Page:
"I remember Eldred hit the ball about 600 feet off him two years ago," Narron recalled. "The wind was blowing out, and I think he hit it five parking lots over. I'm serious. It was a bomb."

The game, played in Bradenton, was only Coffey's second appearance during that first big-league camp.

"I gave up three straight homers in a Spring Training game, all on four pitches," Coffey said. "He was one of them. My first pitch was a homer to right. The second pitch was a homer to center, and the [fourth] pitch was a homer over the interstate to Eldred."

Nice thing, that perspective.

Coffey credits veterans like Eddie Guardado, Mike Stanton and David Weathers with helping him develop as a reliever.

Like Eddie told me, 'Just grip it and rip it,'" Coffey said.

Lohse update: On the back fields of the Reds' complex Monday morning, Kyle Lohse threw 74 pitches in a simulated game. It was the second simulated action for Lohse since he suffered a strained right hamstring in his first start.

"Everything felt pretty good, but there are things I need to work on," Lohse said. "Five days from now, I'll be ready to go."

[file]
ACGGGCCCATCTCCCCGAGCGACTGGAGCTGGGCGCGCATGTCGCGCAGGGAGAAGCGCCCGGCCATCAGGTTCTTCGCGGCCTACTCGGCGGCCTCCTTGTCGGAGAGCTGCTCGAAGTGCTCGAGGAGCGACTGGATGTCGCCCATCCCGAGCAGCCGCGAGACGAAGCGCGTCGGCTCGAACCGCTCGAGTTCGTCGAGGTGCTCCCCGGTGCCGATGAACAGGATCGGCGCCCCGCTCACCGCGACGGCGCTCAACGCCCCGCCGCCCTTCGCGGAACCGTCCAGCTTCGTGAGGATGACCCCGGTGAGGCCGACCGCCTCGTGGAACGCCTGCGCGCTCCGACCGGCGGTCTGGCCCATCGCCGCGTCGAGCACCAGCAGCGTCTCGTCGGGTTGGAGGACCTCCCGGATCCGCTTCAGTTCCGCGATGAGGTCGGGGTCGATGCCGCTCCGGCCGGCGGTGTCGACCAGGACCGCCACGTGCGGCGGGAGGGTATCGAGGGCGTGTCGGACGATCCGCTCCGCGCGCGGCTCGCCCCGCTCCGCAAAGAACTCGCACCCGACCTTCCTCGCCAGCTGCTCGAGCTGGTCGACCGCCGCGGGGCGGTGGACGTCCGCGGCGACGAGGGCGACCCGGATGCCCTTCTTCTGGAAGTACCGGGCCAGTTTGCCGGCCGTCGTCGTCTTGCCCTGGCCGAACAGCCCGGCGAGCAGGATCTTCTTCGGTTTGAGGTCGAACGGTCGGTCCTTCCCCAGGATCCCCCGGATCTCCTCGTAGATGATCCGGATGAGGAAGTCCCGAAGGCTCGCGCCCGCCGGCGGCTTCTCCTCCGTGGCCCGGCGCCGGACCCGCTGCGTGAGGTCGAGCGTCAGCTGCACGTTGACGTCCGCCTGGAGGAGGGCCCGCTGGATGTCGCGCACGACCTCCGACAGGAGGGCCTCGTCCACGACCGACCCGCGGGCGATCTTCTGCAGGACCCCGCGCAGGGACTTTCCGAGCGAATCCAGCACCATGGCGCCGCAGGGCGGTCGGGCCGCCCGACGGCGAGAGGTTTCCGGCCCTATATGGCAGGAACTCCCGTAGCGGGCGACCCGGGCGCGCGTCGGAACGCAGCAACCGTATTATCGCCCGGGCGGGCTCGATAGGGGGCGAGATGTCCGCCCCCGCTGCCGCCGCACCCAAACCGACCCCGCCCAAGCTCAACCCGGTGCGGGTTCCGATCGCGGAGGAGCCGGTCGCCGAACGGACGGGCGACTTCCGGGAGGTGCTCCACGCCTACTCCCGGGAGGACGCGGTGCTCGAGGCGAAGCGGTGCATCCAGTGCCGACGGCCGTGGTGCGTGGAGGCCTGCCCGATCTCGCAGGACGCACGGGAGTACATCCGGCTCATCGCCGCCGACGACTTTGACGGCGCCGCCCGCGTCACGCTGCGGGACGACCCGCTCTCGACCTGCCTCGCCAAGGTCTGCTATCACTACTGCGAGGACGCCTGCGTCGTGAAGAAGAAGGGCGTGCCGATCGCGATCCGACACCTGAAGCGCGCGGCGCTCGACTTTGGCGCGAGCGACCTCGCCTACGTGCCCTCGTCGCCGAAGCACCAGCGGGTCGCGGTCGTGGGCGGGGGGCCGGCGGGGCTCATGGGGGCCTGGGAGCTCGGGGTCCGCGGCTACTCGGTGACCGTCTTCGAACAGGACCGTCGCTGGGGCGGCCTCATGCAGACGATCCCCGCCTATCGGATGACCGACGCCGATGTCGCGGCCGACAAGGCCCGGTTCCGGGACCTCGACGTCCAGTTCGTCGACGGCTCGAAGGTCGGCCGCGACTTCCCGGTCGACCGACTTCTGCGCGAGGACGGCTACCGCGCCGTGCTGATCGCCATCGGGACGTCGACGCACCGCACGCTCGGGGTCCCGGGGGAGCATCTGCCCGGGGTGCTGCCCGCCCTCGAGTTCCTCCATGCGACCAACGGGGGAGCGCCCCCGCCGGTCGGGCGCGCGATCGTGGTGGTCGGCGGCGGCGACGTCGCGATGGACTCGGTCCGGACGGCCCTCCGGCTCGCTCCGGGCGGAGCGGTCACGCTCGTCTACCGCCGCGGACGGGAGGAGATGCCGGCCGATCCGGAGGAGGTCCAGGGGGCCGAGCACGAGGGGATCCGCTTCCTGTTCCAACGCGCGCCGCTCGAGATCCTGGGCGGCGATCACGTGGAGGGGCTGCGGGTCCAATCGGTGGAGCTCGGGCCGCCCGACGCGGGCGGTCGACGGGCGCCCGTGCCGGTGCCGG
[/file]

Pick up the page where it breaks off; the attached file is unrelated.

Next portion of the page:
Take that: Two of the hitters Lohse faced were Ken Griffey Jr. and 2005 first-round draft pick Jay Bruce. More than a dozen players from the Reds Minor League camp came over and watched.

Griffey, who was trying to come back from a broken left hand, took his swings without any incident. His bat did not come through as lucky. Just like in Lohse's previous simulated game, Griffey broke his bat on a changeup.

"You're the first person to break two of my bats," Griffey told Lohse.

With new lumber during his later at-bats, Griffey sharply hit two balls back at Lohse on the mound.

"I was happy with it," Lohse said of the performance. "I got another bat off of Griff."

Injury report: Before his second at-bat against Toronto on Monday, outfielder Ryan Freel was lifted for a pinch-hitter in the second inning because of a tight right hamstring. Freel was listed as day-to-day.

Reliever Gary Majewski (right shoulder) took Monday off from throwing after making 35 pitches in his latest bullpen session on Sunday. The Reds hope Majewski can begin facing hitters in live BP this weekend.